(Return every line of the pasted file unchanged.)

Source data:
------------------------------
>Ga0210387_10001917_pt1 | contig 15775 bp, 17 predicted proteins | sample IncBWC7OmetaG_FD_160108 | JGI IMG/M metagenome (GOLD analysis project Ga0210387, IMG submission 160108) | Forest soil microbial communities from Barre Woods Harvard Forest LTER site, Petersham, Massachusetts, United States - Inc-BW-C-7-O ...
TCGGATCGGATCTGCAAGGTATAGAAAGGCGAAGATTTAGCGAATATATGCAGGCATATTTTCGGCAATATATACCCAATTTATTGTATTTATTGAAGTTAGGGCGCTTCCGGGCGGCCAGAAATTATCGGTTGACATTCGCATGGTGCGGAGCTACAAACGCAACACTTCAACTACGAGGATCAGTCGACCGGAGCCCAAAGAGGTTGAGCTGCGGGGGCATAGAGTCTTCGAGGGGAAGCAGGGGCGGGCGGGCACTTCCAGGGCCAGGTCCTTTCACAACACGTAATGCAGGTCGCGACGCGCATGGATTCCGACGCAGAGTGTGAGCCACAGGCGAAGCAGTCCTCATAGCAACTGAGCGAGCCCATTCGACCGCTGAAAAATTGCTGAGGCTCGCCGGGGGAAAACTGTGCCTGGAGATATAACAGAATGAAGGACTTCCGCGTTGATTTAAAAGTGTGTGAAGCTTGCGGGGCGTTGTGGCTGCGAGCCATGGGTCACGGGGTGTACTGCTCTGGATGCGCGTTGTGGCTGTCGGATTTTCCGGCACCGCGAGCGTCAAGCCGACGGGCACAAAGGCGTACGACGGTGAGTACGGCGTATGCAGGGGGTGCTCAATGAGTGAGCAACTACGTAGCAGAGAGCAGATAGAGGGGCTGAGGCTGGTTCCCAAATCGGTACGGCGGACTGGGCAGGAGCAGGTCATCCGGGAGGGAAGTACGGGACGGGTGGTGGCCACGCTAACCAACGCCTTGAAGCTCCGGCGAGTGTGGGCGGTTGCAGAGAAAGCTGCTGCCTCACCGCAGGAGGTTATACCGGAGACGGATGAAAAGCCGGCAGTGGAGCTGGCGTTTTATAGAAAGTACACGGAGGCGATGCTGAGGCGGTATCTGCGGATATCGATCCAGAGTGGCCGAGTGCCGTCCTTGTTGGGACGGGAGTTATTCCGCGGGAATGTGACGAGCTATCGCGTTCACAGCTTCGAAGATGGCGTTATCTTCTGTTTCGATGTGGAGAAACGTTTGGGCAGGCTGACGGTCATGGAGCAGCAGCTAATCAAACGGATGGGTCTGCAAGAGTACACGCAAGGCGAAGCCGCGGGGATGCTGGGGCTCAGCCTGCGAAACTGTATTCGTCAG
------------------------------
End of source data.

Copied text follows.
>Ga0210387_10001917_pt1 | contig 15775 bp, 17 predicted proteins | sample IncBWC7OmetaG_FD_160108 | JGI IMG/M metagenome (GOLD analysis project Ga0210387, IMG submission 160108) | Forest soil microbial communities from Barre Woods Harvard Forest LTER site, Petersham, Massachusetts, United States - Inc-BW-C-7-O ...
TCGGATCGGATCTGCAAGGTATAGAAAGGCGAAGATTTAGCGAATATATGCAGGCATATTTTCGGCAATATATACCCAATTTATTGTATTTATTGAAGTTAGGGCGCTTCCGGGCGGCCAGAAATTATCGGTTGACATTCGCATGGTGCGGAGCTACAAACGCAACACTTCAACTACGAGGATCAGTCGACCGGAGCCCAAAGAGGTTGAGCTGCGGGGGCATAGAGTCTTCGAGGGGAAGCAGGGGCGGGCGGGCACTTCCAGGGCCAGGTCCTTTCACAACACGTAATGCAGGTCGCGACGCGCATGGATTCCGACGCAGAGTGTGAGCCACAGGCGAAGCAGTCCTCATAGCAACTGAGCGAGCCCATTCGACCGCTGAAAAATTGCTGAGGCTCGCCGGGGGAAAACTGTGCCTGGAGATATAACAGAATGAAGGACTTCCGCGTTGATTTAAAAGTGTGTGAAGCTTGCGGGGCGTTGTGGCTGCGAGCCATGGGTCACGGGGTGTACTGCTCTGGATGCGCGTTGTGGCTGTCGGATTTTCCGGCACCGCGAGCGTCAAGCCGACGGGCACAAAGGCGTACGACGGTGAGTACGGCGTATGCAGGGGGTGCTCAATGAGTGAGCAACTACGTAGCAGAGAGCAGATAGAGGGGCTGAGGCTGGTTCCCAAATCGGTACGGCGGACTGGGCAGGAGCAGGTCATCCGGGAGGGAAGTACGGGACGGGTGGTGGCCACGCTAACCAACGCCTTGAAGCTCCGGCGAGTGTGGGCGGTTGCAGAGAAAGCTGCTGCCTCACCGCAGGAGGTTATACCGGAGACGGATGAAAAGCCGGCAGTGGAGCTGGCGTTTTATAGAAAGTACACGGAGGCGATGCTGAGGCGGTATCTGCGGATATCGATCCAGAGTGGCCGAGTGCCGTCCTTGTTGGGACGGGAGTTATTCCGCGGGAATGTGACGAGCTATCGCGTTCACAGCTTCGAAGATGGCGTTATCTTCTGTTTCGATGTGGAGAAACGTTTGGGCAGGCTGACGGTCATGGAGCAGCAGCTAATCAAACGGATGGGTCTGCAAGAGTACACGCAAGGCGAAGCCGCGGGGATGCTGGGGCTCAGCCTGCGAAACTGTATTCGTCAG